रविवार, 29 नवंबर 2015

चीन संस्कृत सिखा रहा है अपने बच्चों को॥ Sanskrit summer camp attracts China's intellectuals.

Buddhist chants were performed at the opening ceremony of the Sanskrit
summer camp. (Photo by Xiang Xiang)
HANGZHOU, Aug. 18 (Xinhua) -- A group of 60 Chinese intellectuals have
enrolled at the Hangzhou Buddhism Institute for a free summer camp to
study Sanskrit, an ancient Indian language.
The trainees were selected from more than 300 candidates and cover a
broad sphere of professions, including yoga instructors, mechanical
designers, performers, hotel management and environmental protection
personnel.
Their study over the next six days will focus on reading and writing Sanskrit.
The language has very complicated grammar. For the present tense
alone, the inflection of one verb can have 72 alterations, according
Li Wei, an instructor who holds a doctorate in Indology from the
University of Mainz, Germany.
Many of the trainees have been required to work overtime beforehand to
get the six days off, some used their annual vacation while others
working night-shifts to save the day for study.
Trainee He Min, who graduated with an economics degree from Renmin
University of China in Beijing and now works as a yoga practitioner in
Hangzhou, says the chance was "too precious" to pass up.
"Sanskrit is a common language used by yoga practitioners across the
world. Though many yoga textbooks are written in English, the postures
we practice remain named in Sanskrit and the chants are also in
Sanskrit," said the 39-year-old who practices yoga two or three hours
a day.
Teaching herself Sanskrit for almost three years, she said she was
"still a rookie" due to the lack of professional instruction.
Another trainee Pan Long, a PHD in mechanical design and automation
with Zhejiang University, joined the summer camp hoping to better
understand Buddhist scriptures written in Sanskrit.
"In my spare time, I often read classical literature and Buddhist
works such as the Heart Sutra and the Diamond Sutra, but do not
understand them well. This summer camp gives me a chance to live a
different life and provides a getaway from everyday stress," the
27-year-old said.
Before the trainees arrived, volunteers from an ongoing Sanskrit class
organized by the institute designed a T-shirt and a flag decorated
with Sanskrit for participants.
Trainees wearing special T-shirtdecorated with Sanskritwhile watching
tea ceremony. (Photo by Xiang Xiang)
Since March, more than 100 students have regularly attended the
two-hour class held twice a week at the Institute. The lecture is also
free, but currently in recess due to summer break.
To help the 60 trainees learn as much as possible, Li Wei said a dozen
students from the regular class volunteered to be teaching assistants.
They will help teach pronunciation and handwriting.
"Although the summer camp is only week-long, I hope all participants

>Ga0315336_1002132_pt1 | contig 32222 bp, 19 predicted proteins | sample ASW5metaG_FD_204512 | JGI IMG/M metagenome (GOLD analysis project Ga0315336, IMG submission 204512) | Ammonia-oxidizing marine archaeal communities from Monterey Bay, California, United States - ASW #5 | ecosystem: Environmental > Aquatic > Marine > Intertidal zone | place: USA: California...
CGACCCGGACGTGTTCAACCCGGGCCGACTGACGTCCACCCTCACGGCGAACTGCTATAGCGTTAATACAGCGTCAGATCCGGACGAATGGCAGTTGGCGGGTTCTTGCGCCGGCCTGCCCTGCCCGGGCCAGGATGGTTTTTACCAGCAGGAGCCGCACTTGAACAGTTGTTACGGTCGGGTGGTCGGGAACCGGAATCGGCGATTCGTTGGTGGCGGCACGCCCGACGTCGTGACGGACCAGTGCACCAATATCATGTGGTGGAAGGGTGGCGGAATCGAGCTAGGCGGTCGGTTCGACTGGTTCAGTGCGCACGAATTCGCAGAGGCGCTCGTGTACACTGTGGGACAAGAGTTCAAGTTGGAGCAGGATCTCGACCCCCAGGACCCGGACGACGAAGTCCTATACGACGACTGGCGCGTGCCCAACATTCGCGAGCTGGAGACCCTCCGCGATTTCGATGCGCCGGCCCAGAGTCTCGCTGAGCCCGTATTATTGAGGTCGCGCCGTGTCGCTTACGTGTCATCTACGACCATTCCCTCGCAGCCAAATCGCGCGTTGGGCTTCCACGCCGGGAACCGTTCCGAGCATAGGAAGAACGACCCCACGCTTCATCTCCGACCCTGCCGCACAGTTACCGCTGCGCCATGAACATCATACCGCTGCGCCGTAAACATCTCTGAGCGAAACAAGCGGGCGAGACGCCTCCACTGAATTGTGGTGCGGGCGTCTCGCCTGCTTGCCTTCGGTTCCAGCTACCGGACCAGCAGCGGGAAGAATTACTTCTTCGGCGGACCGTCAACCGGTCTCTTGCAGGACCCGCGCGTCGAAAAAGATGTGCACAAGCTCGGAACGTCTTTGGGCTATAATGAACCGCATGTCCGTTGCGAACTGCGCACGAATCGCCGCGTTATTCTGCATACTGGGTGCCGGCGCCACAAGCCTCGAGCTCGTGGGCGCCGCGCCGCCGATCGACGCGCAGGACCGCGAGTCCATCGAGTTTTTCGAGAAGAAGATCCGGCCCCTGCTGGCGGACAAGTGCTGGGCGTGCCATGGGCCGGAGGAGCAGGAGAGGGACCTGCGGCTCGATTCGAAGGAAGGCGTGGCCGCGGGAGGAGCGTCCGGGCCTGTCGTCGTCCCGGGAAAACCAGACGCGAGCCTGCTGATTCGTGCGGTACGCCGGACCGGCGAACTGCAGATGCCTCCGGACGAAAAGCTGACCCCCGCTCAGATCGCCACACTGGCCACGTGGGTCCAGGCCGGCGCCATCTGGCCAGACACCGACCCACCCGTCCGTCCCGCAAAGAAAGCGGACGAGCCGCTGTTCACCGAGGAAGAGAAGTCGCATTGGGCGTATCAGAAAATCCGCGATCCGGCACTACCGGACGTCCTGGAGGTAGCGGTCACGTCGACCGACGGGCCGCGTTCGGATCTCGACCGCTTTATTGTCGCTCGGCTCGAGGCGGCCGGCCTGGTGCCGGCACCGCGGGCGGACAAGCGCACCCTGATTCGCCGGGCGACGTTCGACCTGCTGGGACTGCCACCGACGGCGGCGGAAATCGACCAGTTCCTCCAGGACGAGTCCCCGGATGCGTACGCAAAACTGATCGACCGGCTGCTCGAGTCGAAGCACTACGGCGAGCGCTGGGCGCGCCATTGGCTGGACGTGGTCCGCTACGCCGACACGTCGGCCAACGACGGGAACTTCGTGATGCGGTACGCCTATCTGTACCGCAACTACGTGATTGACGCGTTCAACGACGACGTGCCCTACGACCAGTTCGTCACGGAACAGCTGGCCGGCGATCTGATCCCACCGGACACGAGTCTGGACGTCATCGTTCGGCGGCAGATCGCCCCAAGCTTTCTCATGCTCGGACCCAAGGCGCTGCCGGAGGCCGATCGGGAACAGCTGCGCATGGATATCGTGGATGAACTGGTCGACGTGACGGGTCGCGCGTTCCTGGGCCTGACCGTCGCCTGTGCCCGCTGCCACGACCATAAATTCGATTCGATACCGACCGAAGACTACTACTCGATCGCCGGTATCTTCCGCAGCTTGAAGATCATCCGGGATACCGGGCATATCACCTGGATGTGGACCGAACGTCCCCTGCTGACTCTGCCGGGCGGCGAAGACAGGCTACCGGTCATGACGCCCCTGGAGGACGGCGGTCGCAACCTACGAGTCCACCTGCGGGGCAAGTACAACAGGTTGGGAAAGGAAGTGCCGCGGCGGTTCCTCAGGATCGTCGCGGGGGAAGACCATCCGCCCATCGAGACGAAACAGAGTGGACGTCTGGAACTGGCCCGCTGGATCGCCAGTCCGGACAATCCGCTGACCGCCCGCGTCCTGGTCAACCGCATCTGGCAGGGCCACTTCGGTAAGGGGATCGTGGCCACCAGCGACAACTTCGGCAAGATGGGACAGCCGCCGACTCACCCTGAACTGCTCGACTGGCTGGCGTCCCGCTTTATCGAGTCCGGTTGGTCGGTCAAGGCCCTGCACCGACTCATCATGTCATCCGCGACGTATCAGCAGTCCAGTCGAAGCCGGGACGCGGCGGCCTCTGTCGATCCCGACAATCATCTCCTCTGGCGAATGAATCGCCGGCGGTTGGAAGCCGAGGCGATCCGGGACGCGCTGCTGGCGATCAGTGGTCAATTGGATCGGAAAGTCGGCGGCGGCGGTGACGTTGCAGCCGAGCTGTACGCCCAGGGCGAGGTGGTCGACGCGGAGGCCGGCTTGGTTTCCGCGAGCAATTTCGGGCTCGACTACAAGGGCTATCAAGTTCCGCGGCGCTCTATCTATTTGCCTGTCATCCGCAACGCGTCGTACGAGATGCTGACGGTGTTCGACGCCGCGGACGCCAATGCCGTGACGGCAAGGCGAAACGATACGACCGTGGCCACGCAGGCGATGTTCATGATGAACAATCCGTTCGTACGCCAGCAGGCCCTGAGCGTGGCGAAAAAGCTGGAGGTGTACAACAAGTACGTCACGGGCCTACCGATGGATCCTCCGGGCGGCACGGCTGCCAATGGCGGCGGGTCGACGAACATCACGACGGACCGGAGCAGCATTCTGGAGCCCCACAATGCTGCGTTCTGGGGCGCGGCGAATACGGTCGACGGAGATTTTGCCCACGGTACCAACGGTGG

grasp basic reading and writing, while those who aspire to learn
further can also get the assistance they need," said Li.
Trainee Zhang Can, 25, said she was inspired after the first day on
Monday. She said the instructor clearly outlined the differences
between Mandarin and Sanskrit, making study much easier.
"My goal for the summer camp is to speak and write correctly and use
Sanskrit dictionaries properly. Therefore, in the future I can try
teaching myself and consult with the instructor when necessary," she
said.
Chinese schools began Sanskrit classes in the late 1940s. But the
discipline has developed slowly due to the lack of proper textbooks
and a teacher shortage.
Gang Xiao, deputy chief of the Hangzhou Buddhism Institute, said the
purpose of holding the free summer camp was to meet growing public
interests in Sanskrit and facilitate the disciplinary development of
the language.
A flag decorated with Sanskrit was shown at the opening ceremony.
(Photo by Xiang Xiang)
"Through public education and future international academic exchanges,
we are hoping to turn Hangzhou into a center of Sanskrit study and
exchanges," he said.
Having studied Sanskrit and Indology for 14 years in Germany, Li Wei
said despite its slow academic progresses in Sanskrit, China has a
rich history in Sanskrit study.
"The earliest Sanskrit study in China began at temples, with clergy of
different generations spending more than 1,000 years translating
Sanskrit Buddhist scripture," said he.
Amid all the alien words in modern Chinese, Sanskrit ranks the second
biggest source only next to English. The amount of words from Sanskrit
is twice as much as that from French, he added.
"The influence of Sanskrit upon the Chinese culture is so subtle that
few people realize it,"said Li.
Zu Guang, a master with the Hangzhou Buddhism Institute and a
doctorate in philosophy from the the Sri Lanka International Buddhist
Academy, regarded the growing interest among Chinese intellectuals in
Sanskrit "a good phenomenon".
"Quite a number of people used to think making more money as the way
to live a better life. Now, they would rather devote their spare time
to the study of an ancient language as well as ancient culture, that
is exhilarating," she said.

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